Academic Vita

Joseph A. DeVito
Hunter College



I received my BA from Hunter College in 1960 (with a major in speech and a minor in Spanish), my MA from Temple University in 1962 (with a major in speech together with some sociology), and my PhD from the University of Illinois in 1964 (with a major in speech and a minor in linguistics). It was my advisor, Richard Murphy, who persuaded me to write a dissertation combining the insights of speech and linguistics and from that grew my interest in psycholinguistics and so in 1967 and 1968 I spent the summers at the University of Minnesota’s Human Learning Institute studying psycholinguistics and behavioral engineering which was a great experience—being a student with no responsibilities other than to learn.

Teaching History and Courses Taught

After receiving my PhD I returned to my alma mater, Hunter College-in-the-Bronx [which later became Lehman College], to teach. Then I moved to Queens College and later to Hunter, from which I retired from full time teaching—all within the City University of New York. I always thought (and still do) that I’d return to teaching as an adjunct but I became so involved with the textbooks, that I’ve not yet had the time. But, it’s nice to have that option always open.

I taught a wide variety of undergraduate and graduate courses, though I concentrated on the undergraduate level and mainly on the introductory courses. Among the courses I taught on the undergraduate level are: Public Speaking, Interpersonal Communication, Small Group Communication, Persuasive Speaking, Persuasion and Attitude Change, Communication Theory, Psychology of Communication, Speech for the Classroom Teacher, Nonverbal Communication, Semantics, General Semantics, Statistics, Psycholinguistics. On the graduate level: Psycholinguistics, Language Acquisition, Semantics, Research Methods, Introduction to Graduate Study, Measurement Studies in Communication, The Nature of Speech, Language, and Communication Systems, Theory and Research in Interpersonal Communication.

Editorial Service

At various times, I served on the editorial boards of Quarterly Journal of Speech, Communication Monographs, Communication Education, Communication Quarterly, Journal of Communication, and et cetera: A Review of General Semantics. At various times, I also served as consulting editor to publishers: Random House, Harper & Row, Waveland Press, and HarperCollins. I also served as ETS coordinator of the committee to construct the Dantes Public Speaking Test for the Educational Testing Service.



[A number of journals have changed their names; I use the current journal titles here.]

Comprehension factors in oral and written discourse of skilled communicators. Communication Monographs 32 (1965):124-128.

Levels of abstraction and listenability. Communication Quarterly 13 (1965):12-14.

The encoding of speech and writing. Communication Education 15 (1966):55-60.
Reprinted in Jane Blankenship, ed. Selected readings in speech communication (Belmont, California: Dickenson, 1974), pp. 159- 165.

Psychogrammatical factors in oral and written discourse by skilled communicators. Communication Monographs 33 (1966):73-76.

The ability to select words to convey intended meaning by Thomas E. Finfgeld. Quarterly Journal of Speech 52 (1966):255-258. [with Charles E. Osgood and Richard Murphy]

What is rhetoric? Communication Quarterly 15 (1966):16, 32.

Cloze procedure. Communication Quarterly 15 (1967):31-32.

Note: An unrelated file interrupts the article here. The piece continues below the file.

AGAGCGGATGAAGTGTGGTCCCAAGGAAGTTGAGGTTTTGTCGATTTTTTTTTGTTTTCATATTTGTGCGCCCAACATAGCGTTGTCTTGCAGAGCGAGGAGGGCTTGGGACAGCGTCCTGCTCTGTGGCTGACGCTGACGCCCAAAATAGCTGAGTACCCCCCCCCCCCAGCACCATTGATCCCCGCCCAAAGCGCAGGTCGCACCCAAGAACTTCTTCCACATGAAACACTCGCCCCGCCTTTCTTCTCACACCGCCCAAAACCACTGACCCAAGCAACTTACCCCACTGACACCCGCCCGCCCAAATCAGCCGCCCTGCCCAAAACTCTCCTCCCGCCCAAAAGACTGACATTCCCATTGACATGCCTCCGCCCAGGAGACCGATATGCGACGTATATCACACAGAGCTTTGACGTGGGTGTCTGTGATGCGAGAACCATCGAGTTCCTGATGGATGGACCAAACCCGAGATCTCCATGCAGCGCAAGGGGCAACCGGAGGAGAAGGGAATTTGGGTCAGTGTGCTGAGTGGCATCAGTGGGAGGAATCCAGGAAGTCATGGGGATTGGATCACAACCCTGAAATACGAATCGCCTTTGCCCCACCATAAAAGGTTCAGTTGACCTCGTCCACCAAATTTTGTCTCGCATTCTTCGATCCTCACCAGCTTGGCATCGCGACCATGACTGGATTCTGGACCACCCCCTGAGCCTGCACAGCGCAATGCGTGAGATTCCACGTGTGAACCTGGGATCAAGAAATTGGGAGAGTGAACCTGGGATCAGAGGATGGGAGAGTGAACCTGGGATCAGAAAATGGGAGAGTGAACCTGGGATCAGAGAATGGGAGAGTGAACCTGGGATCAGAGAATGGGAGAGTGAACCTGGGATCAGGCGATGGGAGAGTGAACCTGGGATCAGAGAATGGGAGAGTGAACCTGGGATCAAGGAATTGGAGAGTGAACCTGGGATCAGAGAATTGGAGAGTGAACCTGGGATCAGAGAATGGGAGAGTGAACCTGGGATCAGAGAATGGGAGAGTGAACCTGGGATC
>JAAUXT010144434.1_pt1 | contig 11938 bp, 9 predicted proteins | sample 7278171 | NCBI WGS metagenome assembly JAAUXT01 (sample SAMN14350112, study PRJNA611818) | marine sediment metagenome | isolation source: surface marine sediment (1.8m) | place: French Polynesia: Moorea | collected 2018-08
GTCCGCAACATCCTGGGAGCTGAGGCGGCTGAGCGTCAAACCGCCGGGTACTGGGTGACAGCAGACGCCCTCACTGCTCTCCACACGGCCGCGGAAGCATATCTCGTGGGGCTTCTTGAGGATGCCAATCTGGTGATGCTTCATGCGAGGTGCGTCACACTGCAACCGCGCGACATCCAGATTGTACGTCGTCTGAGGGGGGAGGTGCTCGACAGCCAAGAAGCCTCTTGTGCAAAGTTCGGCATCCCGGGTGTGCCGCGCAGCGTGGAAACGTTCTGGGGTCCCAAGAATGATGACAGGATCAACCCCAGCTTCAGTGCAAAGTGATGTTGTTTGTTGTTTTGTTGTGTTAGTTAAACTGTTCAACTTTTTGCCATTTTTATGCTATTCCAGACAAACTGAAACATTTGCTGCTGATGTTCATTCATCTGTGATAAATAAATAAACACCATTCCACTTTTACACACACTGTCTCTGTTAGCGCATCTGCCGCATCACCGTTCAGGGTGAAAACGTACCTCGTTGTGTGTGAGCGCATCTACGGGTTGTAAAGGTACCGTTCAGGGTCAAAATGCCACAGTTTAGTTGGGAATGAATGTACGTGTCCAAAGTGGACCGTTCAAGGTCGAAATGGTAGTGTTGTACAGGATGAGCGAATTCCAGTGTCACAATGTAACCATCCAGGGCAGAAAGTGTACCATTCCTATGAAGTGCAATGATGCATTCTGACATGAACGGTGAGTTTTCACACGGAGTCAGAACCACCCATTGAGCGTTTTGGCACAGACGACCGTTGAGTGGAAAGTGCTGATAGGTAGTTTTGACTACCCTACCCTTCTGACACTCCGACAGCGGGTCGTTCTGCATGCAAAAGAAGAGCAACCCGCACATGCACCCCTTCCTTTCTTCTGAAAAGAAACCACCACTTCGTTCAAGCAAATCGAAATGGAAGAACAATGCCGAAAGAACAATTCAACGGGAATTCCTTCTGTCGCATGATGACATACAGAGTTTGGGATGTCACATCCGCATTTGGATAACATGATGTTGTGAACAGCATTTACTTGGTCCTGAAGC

Learning theory and grading. Communication Education 16 (1967):155-157.

The meaning of psycholinguistics. Communication Quarterly 15 (1967):19-22.

Intended meaning. Quarterly Journal of Speech 53 (1967):167-168. [with Charles E. Osgood and Richard Murphy]

A linguistic analysis of oral and written language. Central States Speech Journal 18 (1967):81-85.

Oral and written style: Directions for research. Southern Speech Communication Journal 33 (1967):37-43.

Style and stylistics: An attempt at definition. Quarterly Journal of Speech 53 (1967):248-255.
Reprinted in Douglas Ehninger, ed., Readings in Contemporary Rhetoric (Glenview, Illinois: Scott, Foresman, 1972), pp. 230- 238.

Levels of abstraction in spoken and written language. Journal of Communication 17 (1967):354-361.

The teacher as behavioral engineer. Communication Quarterly 16 (1968):2-5.

Kinesics: Other codes, other channels. Communication Quarterly 16 (1968):29-32.
Reprinted in Nona Childress Dalan and Neil Eskelin, eds., Speaking to communicate: Readings, projects, evaluations. Berkeley, California: McCutchan, 1969), pp. 51-57.

Morphology and style. Quarterly Journal of Speech 54 (1968):159-161.

Communication theory and the field of speech. Reports 9 (1969):9.

How should who teach what? Communication theories and the process of education. Reports 9 (1969):6-7, 12.

Phonetic symbolism and audience perception. Southern Speech Communication Journal 34 (1969):183-193. [with Cj Stevens and Norman Isaacson]

On change and nonchange, resistance and skepticism. Reports 10 (1969):5-6.

Some psycholinguistic aspects of active and passive Sentences. Quarterly Journal of Speech 55 (1969):401-406.

Are theories of stuttering necessary? Central States Speech Journal 20 (1969):170-179.

Speech communication as a behavioral science. Proceedings, Speech Communication Association Summer Conference VI, ed. Malcolm Sillars. New York: Speech Communication Association, 1970, pp. 105-118.

Why dirty words are exciting. Sexology 37 (1971):17-19.

The training of the language teacher or clinician. Language development: The key to learning, ed. Morris Val Jones. Springfield, Illinois: Charles C. Thomas, 1972, pp. 203-218. [with Mardel Ogilvie]

Some semantics of repetition: An experiment in phonetic symbolism. Journal of Communication 22 (1972):39-47. [With Jean Civikly]

Linguistics and General Semantics: A reappraisal. Research designs in General Semantics, ed. Kenneth Johnson. Washington, D. C.: Gordon and Breach Science Publishers, 1974, pp. 185-191.

Psycholinguistics and General Semantics: Some conceptual 'problems' and 'resolutions'. Research designs in General Semantics, ed. Kenneth Johnson. Washington, D. C.: Gordon and Breach Science Publishers, 1974, pp. 193-204.

Speech and language acquisition and development: A bibliography. Bibliographical Annual in Speech Communication 3 (1972):1-20.